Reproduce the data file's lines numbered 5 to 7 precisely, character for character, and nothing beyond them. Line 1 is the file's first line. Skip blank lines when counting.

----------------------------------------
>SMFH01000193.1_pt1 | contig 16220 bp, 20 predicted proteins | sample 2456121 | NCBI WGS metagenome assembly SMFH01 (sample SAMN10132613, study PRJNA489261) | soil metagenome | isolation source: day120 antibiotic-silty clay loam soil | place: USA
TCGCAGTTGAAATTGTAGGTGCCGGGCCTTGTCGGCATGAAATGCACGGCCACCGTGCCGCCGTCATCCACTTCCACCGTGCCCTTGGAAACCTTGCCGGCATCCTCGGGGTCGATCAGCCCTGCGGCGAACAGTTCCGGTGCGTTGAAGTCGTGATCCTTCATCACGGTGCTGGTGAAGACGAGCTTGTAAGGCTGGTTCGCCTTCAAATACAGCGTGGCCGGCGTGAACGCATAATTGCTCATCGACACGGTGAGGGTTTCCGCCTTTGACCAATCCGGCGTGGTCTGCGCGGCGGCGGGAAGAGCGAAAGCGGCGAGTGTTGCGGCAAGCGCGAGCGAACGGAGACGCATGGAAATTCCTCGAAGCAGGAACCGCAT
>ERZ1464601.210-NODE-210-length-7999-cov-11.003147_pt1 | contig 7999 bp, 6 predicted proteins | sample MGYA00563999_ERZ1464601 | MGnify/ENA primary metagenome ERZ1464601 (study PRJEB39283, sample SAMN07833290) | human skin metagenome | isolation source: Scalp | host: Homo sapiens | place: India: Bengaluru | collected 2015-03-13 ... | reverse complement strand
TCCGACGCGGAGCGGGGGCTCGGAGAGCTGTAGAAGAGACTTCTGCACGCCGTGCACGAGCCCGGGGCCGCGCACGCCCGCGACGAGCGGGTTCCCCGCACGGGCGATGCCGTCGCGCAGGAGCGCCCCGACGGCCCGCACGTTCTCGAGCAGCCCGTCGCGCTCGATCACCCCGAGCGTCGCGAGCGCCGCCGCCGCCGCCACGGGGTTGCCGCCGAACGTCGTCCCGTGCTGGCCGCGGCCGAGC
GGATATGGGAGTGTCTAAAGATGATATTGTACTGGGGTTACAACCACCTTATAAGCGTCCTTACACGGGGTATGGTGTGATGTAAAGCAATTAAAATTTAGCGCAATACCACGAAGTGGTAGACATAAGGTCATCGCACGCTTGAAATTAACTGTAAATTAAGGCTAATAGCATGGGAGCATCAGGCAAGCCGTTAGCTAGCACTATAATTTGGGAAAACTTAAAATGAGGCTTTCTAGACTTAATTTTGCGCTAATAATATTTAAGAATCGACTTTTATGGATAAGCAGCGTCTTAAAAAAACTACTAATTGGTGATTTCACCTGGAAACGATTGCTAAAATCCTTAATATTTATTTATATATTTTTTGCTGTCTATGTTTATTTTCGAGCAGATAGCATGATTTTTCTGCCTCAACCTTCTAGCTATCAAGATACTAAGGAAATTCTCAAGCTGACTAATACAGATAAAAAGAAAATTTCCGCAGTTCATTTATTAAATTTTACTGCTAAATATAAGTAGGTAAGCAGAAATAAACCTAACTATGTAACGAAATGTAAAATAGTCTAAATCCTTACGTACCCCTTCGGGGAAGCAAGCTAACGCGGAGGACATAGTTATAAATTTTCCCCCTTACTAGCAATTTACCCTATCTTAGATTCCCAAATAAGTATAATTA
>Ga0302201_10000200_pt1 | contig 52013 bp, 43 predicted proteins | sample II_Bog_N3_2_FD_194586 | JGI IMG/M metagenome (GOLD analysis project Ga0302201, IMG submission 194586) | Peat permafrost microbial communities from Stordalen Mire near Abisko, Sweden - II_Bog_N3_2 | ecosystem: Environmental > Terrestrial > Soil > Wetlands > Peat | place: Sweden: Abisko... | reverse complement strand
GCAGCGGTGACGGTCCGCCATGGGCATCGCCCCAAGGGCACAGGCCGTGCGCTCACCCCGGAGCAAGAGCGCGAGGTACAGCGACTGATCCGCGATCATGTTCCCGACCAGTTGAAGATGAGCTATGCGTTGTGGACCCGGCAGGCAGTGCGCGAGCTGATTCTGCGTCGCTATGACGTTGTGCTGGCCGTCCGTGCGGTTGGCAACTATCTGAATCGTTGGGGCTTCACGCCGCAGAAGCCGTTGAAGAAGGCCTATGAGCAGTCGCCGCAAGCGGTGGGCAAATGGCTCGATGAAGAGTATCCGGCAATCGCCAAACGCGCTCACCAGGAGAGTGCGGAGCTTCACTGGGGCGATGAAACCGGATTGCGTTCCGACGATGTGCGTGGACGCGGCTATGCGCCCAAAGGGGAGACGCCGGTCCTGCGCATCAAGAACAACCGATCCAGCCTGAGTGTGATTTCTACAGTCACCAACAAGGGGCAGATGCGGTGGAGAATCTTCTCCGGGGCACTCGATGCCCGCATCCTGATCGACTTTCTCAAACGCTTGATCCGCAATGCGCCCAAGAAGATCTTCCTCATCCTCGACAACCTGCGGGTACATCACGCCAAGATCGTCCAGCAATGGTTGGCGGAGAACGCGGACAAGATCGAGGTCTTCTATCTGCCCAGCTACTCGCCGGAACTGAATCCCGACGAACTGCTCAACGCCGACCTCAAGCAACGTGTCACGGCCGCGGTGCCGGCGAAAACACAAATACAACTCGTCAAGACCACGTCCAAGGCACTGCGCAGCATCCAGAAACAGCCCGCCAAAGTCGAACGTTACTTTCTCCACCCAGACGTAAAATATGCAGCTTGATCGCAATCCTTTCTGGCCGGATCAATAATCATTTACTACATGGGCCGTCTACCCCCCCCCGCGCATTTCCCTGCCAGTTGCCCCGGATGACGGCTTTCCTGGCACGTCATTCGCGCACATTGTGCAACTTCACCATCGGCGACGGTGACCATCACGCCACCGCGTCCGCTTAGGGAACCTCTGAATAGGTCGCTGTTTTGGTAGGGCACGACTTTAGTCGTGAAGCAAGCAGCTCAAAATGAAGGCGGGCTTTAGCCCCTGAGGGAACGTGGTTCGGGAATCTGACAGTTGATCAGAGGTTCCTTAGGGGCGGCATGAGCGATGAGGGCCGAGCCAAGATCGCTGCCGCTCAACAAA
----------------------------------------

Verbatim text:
GGATATGGGAGTGTCTAAAGATGATATTGTACTGGGGTTACAACCACCTTATAAGCGTCCTTACACGGGGTATGGTGTGATGTAAAGCAATTAAAATTTAGCGCAATACCACGAAGTGGTAGACATAAGGTCATCGCACGCTTGAAATTAACTGTAAATTAAGGCTAATAGCATGGGAGCATCAGGCAAGCCGTTAGCTAGCACTATAATTTGGGAAAACTTAAAATGAGGCTTTCTAGACTTAATTTTGCGCTAATAATATTTAAGAATCGACTTTTATGGATAAGCAGCGTCTTAAAAAAACTACTAATTGGTGATTTCACCTGGAAACGATTGCTAAAATCCTTAATATTTATTTATATATTTTTTGCTGTCTATGTTTATTTTCGAGCAGATAGCATGATTTTTCTGCCTCAACCTTCTAGCTATCAAGATACTAAGGAAATTCTCAAGCTGACTAATACAGATAAAAAGAAAATTTCCGCAGTTCATTTATTAAATTTTACTGCTAAATATAAGTAGGTAAGCAGAAATAAACCTAACTATGTAACGAAATGTAAAATAGTCTAAATCCTTACGTACCCCTTCGGGGAAGCAAGCTAACGCGGAGGACATAGTTATAAATTTTCCCCCTTACTAGCAATTTACCCTATCTTAGATTCCCAAATAAGTATAATTA
>Ga0302201_10000200_pt1 | contig 52013 bp, 43 predicted proteins | sample II_Bog_N3_2_FD_194586 | JGI IMG/M metagenome (GOLD analysis project Ga0302201, IMG submission 194586) | Peat permafrost microbial communities from Stordalen Mire near Abisko, Sweden - II_Bog_N3_2 | ecosystem: Environmental > Terrestrial > Soil > Wetlands > Peat | place: Sweden: Abisko... | reverse complement strand
GCAGCGGTGACGGTCCGCCATGGGCATCGCCCCAAGGGCACAGGCCGTGCGCTCACCCCGGAGCAAGAGCGCGAGGTACAGCGACTGATCCGCGATCATGTTCCCGACCAGTTGAAGATGAGCTATGCGTTGTGGACCCGGCAGGCAGTGCGCGAGCTGATTCTGCGTCGCTATGACGTTGTGCTGGCCGTCCGTGCGGTTGGCAACTATCTGAATCGTTGGGGCTTCACGCCGCAGAAGCCGTTGAAGAAGGCCTATGAGCAGTCGCCGCAAGCGGTGGGCAAATGGCTCGATGAAGAGTATCCGGCAATCGCCAAACGCGCTCACCAGGAGAGTGCGGAGCTTCACTGGGGCGATGAAACCGGATTGCGTTCCGACGATGTGCGTGGACGCGGCTATGCGCCCAAAGGGGAGACGCCGGTCCTGCGCATCAAGAACAACCGATCCAGCCTGAGTGTGATTTCTACAGTCACCAACAAGGGGCAGATGCGGTGGAGAATCTTCTCCGGGGCACTCGATGCCCGCATCCTGATCGACTTTCTCAAACGCTTGATCCGCAATGCGCCCAAGAAGATCTTCCTCATCCTCGACAACCTGCGGGTACATCACGCCAAGATCGTCCAGCAATGGTTGGCGGAGAACGCGGACAAGATCGAGGTCTTCTATCTGCCCAGCTACTCGCCGGAACTGAATCCCGACGAACTGCTCAACGCCGACCTCAAGCAACGTGTCACGGCCGCGGTGCCGGCGAAAACACAAATACAACTCGTCAAGACCACGTCCAAGGCACTGCGCAGCATCCAGAAACAGCCCGCCAAAGTCGAACGTTACTTTCTCCACCCAGACGTAAAATATGCAGCTTGATCGCAATCCTTTCTGGCCGGATCAATAATCATTTACTACATGGGCCGTCTACCCCCCCCCGCGCATTTCCCTGCCAGTTGCCCCGGATGACGGCTTTCCTGGCACGTCATTCGCGCACATTGTGCAACTTCACCATCGGCGACGGTGACCATCACGCCACCGCGTCCGCTTAGGGAACCTCTGAATAGGTCGCTGTTTTGGTAGGGCACGACTTTAGTCGTGAAGCAAGCAGCTCAAAATGAAGGCGGGCTTTAGCCCCTGAGGGAACGTGGTTCGGGAATCTGACAGTTGATCAGAGGTTCCTTAGGGGCGGCATGAGCGATGAGGGCCGAGCCAAGATCGCTGCCGCTCAACAAA